I'm a keen baker and am now buying silicone baking mats. However when I've realised when I am baking macarons, it looks like it is going to be quite difficult to remove the paper macaron template from under the mat. Does any professional have any tips?
Yeah, don't. Either don't use guides at all (you shouldn't need them after the third or so batch), or use good ones, like this. Macarons are difficult and fussy anyway - you don't need to add to the fussiness. Eventually, you'll either thank me or curse the very idea of those wretched cookies.
I've tried to remove paper templates from under the silpat. It's an impossible headache.
One thing that does work is to draw the little circles on parchment paper. You can pipe the macarons directly on the paper, or if your silpat is transparent enough, you can just leave the paper under the silpat. I've done both of those things with some success, so it is with experience that I recommend you don't.
Caveat: If you draw little circles on parchment paper to help you pipe your macarons, flip the paper so that you pipe on the non-drawn side. Unfortunately, I speak from experience here. I used a Sharpie to draw perfect circles for my These Will Be Perfect macarons. They were perfect, except for the damn lines that baked in, transferred from the paper.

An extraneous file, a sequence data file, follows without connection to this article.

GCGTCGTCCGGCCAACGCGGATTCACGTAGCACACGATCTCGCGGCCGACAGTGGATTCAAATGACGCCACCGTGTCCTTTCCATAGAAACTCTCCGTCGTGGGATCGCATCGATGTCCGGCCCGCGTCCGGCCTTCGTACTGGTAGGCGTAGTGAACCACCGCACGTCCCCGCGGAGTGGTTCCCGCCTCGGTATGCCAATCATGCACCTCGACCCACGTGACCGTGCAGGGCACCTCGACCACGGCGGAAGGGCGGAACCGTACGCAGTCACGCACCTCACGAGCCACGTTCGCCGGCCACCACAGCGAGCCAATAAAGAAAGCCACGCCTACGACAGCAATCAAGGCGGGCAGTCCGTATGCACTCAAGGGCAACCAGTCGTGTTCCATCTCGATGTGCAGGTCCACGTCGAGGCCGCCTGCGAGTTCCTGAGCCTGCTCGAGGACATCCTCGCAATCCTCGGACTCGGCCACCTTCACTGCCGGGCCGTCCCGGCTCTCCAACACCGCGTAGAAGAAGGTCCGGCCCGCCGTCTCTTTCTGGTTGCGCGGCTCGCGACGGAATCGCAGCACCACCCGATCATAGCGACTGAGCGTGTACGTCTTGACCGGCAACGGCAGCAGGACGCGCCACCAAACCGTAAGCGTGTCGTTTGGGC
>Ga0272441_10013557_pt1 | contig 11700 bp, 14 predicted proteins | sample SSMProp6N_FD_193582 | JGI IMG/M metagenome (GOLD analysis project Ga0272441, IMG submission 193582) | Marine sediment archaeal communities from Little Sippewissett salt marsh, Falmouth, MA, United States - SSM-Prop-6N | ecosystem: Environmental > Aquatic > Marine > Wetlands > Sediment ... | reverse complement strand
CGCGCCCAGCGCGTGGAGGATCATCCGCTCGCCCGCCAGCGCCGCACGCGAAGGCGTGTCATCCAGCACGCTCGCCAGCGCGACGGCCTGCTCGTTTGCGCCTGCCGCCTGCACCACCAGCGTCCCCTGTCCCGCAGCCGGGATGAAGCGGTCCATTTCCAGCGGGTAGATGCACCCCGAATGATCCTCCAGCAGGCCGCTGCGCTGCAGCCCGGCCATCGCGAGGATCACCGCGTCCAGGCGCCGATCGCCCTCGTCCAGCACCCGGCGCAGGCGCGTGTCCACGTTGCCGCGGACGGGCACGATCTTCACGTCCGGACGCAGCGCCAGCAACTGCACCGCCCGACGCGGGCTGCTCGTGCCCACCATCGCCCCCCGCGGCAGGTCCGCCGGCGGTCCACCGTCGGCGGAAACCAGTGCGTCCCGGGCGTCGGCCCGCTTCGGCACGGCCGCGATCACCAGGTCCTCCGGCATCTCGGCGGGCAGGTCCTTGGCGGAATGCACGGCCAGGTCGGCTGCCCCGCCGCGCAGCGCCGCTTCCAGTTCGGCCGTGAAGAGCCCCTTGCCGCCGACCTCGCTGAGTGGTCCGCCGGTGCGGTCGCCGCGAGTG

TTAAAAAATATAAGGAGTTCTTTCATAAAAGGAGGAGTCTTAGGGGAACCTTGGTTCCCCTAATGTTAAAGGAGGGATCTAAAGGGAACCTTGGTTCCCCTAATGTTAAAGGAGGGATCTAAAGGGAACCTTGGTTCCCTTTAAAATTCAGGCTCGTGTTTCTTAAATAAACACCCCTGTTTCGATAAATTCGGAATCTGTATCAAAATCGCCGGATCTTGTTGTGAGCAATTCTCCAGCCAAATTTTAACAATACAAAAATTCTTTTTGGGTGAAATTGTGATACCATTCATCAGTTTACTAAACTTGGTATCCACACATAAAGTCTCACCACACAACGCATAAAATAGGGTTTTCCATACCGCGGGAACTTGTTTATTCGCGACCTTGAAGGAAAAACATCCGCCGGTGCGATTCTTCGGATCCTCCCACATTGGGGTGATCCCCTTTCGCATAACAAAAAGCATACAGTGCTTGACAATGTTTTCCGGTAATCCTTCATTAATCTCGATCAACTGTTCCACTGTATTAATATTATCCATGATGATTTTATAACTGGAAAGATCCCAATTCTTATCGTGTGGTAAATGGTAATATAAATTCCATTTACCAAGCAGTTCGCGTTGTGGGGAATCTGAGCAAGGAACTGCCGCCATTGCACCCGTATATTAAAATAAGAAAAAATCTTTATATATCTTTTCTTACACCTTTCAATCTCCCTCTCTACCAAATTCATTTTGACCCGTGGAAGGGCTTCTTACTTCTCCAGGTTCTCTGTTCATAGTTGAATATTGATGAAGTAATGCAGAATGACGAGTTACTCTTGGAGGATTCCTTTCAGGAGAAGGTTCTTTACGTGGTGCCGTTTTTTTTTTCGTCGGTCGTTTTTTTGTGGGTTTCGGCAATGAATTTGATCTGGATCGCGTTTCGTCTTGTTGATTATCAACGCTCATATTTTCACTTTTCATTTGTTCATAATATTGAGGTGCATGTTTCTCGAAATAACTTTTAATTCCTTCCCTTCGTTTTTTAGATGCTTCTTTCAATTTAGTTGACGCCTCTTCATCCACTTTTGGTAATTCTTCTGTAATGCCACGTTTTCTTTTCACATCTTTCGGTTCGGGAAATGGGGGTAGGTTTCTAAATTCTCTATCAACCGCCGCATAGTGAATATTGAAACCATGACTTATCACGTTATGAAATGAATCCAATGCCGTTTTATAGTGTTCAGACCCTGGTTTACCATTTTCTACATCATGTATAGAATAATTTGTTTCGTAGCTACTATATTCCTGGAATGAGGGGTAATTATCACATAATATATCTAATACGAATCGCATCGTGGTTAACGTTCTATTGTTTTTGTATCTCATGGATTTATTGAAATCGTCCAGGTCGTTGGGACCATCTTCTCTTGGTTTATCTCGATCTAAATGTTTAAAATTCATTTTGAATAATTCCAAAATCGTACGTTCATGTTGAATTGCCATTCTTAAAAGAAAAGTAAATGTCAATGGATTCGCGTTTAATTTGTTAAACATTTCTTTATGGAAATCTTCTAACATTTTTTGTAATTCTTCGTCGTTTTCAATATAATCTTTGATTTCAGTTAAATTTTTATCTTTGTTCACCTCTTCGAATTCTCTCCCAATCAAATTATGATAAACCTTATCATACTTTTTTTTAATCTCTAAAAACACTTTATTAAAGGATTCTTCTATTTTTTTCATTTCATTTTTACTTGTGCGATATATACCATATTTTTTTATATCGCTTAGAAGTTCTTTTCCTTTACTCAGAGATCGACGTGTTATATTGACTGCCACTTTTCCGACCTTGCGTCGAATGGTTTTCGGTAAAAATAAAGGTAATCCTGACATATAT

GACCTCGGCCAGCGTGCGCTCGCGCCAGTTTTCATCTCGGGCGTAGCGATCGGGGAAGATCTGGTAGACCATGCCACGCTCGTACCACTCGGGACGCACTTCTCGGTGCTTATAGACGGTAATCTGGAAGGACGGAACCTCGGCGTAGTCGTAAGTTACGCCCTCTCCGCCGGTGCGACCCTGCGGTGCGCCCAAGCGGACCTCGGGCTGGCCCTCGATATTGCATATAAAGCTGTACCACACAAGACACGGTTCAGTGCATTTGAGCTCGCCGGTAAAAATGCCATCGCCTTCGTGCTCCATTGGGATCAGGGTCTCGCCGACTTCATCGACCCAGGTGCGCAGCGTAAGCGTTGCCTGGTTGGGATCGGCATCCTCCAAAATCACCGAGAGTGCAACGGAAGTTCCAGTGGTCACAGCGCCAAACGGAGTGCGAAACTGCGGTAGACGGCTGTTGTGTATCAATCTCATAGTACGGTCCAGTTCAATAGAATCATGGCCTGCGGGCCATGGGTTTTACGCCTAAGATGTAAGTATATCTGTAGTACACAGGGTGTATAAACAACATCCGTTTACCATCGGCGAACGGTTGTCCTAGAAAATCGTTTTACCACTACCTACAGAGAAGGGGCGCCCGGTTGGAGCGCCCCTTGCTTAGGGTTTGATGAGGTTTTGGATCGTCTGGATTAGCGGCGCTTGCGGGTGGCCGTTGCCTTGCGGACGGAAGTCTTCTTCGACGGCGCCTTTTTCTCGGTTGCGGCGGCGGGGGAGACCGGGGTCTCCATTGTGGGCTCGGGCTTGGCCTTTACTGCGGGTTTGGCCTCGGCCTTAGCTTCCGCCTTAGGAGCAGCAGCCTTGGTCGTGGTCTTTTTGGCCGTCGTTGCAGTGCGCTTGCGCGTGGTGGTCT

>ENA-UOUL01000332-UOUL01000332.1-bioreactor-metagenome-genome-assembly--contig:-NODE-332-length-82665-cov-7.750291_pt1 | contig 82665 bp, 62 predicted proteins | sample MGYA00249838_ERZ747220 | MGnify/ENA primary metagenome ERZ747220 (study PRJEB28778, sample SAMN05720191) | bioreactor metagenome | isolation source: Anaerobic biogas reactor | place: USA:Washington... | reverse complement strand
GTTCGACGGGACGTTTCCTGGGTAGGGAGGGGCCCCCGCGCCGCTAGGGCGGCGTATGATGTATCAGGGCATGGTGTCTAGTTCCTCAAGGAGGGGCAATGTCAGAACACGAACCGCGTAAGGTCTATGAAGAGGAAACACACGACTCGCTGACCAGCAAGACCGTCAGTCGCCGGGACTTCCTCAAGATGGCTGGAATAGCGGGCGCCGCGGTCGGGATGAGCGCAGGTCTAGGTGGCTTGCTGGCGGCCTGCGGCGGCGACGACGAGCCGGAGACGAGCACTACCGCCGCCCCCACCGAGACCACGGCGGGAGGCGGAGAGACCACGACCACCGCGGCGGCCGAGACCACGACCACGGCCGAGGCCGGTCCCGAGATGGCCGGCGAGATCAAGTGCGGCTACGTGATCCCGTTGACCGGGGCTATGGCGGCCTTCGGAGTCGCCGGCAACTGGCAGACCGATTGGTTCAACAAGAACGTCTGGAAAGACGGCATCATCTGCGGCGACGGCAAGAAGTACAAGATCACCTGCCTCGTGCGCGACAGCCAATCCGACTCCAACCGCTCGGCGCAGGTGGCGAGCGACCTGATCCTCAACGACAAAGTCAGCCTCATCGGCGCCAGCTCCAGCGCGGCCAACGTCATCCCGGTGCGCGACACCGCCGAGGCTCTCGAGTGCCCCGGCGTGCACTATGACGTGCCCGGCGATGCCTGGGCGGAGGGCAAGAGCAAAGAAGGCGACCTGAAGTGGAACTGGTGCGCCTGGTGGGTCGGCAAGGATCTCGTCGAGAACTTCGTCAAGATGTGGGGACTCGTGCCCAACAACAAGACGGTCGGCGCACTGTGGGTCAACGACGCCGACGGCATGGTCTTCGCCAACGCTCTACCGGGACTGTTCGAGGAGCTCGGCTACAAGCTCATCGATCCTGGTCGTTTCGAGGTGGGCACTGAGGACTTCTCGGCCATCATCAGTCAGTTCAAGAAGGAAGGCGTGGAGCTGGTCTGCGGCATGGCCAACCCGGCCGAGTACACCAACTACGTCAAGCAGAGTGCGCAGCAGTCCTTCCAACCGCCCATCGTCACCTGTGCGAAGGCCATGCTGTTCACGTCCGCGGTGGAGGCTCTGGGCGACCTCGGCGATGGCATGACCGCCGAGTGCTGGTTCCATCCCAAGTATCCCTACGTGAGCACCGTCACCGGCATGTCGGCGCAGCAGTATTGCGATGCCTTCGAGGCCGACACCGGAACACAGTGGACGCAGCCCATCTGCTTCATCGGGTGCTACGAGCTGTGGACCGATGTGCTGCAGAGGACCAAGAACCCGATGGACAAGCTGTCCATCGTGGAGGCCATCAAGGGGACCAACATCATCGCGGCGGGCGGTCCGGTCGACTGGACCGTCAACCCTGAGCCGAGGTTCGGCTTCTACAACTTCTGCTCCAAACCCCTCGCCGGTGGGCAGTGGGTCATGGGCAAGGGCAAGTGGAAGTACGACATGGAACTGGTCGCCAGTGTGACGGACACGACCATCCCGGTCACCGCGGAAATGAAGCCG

Why repeat yourself? Use a template for accuracy but make it reusable.
Use cardstock (can also be called a lot of different names, depending on where you live and whether you're at an art supply store). Personally I prefer Strathmore Bristol (https://www.dickblick.com/products/strathmore-300-series-bristol-board-pads/)
Tape your paper template (printed and tiled from a laser printer), or draw or trace the desired shapes, onto the stock.
Make sure the underside of the silicone mat and the sheet pan are dry or else the template will be difficult to pull out.
I've made tens of thousands of macarons professionally and this has been a lifesaver. I kept 5-6 templates at a time for various shapes/applications and they would each last months before needing replacing.
This technique is also great for éclairs, Paris-Brest and other pâte à choux production.